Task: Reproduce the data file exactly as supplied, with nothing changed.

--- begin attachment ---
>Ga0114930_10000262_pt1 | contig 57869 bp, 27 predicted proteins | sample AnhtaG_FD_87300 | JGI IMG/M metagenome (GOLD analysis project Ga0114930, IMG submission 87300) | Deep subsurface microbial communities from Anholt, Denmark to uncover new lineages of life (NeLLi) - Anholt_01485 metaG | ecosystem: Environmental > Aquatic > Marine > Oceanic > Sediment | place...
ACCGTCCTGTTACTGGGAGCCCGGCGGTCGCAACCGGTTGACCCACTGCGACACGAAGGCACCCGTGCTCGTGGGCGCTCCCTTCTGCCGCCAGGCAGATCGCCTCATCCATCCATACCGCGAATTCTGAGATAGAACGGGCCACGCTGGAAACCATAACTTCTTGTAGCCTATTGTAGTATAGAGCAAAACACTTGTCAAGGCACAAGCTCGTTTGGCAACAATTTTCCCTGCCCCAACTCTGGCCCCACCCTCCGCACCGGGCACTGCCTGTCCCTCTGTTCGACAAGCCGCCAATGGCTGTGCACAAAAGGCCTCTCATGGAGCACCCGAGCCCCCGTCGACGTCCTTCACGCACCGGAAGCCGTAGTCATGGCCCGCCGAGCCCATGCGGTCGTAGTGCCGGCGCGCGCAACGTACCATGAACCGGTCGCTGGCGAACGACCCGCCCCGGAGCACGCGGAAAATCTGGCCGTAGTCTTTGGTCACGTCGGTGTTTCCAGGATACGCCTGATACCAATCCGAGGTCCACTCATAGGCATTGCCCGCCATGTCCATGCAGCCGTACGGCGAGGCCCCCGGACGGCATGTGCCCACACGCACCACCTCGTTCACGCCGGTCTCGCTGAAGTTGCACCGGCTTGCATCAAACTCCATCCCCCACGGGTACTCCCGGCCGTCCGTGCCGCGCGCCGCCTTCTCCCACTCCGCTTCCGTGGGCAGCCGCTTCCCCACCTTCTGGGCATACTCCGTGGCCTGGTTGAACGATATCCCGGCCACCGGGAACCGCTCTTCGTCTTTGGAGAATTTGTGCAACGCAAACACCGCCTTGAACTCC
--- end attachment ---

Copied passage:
>Ga0114930_10000262_pt1 | contig 57869 bp, 27 predicted proteins | sample AnhtaG_FD_87300 | JGI IMG/M metagenome (GOLD analysis project Ga0114930, IMG submission 87300) | Deep subsurface microbial communities from Anholt, Denmark to uncover new lineages of life (NeLLi) - Anholt_01485 metaG | ecosystem: Environmental > Aquatic > Marine > Oceanic > Sediment | place...
ACCGTCCTGTTACTGGGAGCCCGGCGGTCGCAACCGGTTGACCCACTGCGACACGAAGGCACCCGTGCTCGTGGGCGCTCCCTTCTGCCGCCAGGCAGATCGCCTCATCCATCCATACCGCGAATTCTGAGATAGAACGGGCCACGCTGGAAACCATAACTTCTTGTAGCCTATTGTAGTATAGAGCAAAACACTTGTCAAGGCACAAGCTCGTTTGGCAACAATTTTCCCTGCCCCAACTCTGGCCCCACCCTCCGCACCGGGCACTGCCTGTCCCTCTGTTCGACAAGCCGCCAATGGCTGTGCACAAAAGGCCTCTCATGGAGCACCCGAGCCCCCGTCGACGTCCTTCACGCACCGGAAGCCGTAGTCATGGCCCGCCGAGCCCATGCGGTCGTAGTGCCGGCGCGCGCAACGTACCATGAACCGGTCGCTGGCGAACGACCCGCCCCGGAGCACGCGGAAAATCTGGCCGTAGTCTTTGGTCACGTCGGTGTTTCCAGGATACGCCTGATACCAATCCGAGGTCCACTCATAGGCATTGCCCGCCATGTCCATGCAGCCGTACGGCGAGGCCCCCGGACGGCATGTGCCCACACGCACCACCTCGTTCACGCCGGTCTCGCTGAAGTTGCACCGGCTTGCATCAAACTCCATCCCCCACGGGTACTCCCGGCCGTCCGTGCCGCGCGCCGCCTTCTCCCACTCCGCTTCCGTGGGCAGCCGCTTCCCCACCTTCTGGGCATACTCCGTGGCCTGGTTGAACGATATCCCGGCCACCGGGAACCGCTCTTCGTCTTTGGAGAATTTGTGCAACGCAAACACCGCCTTGAACTCC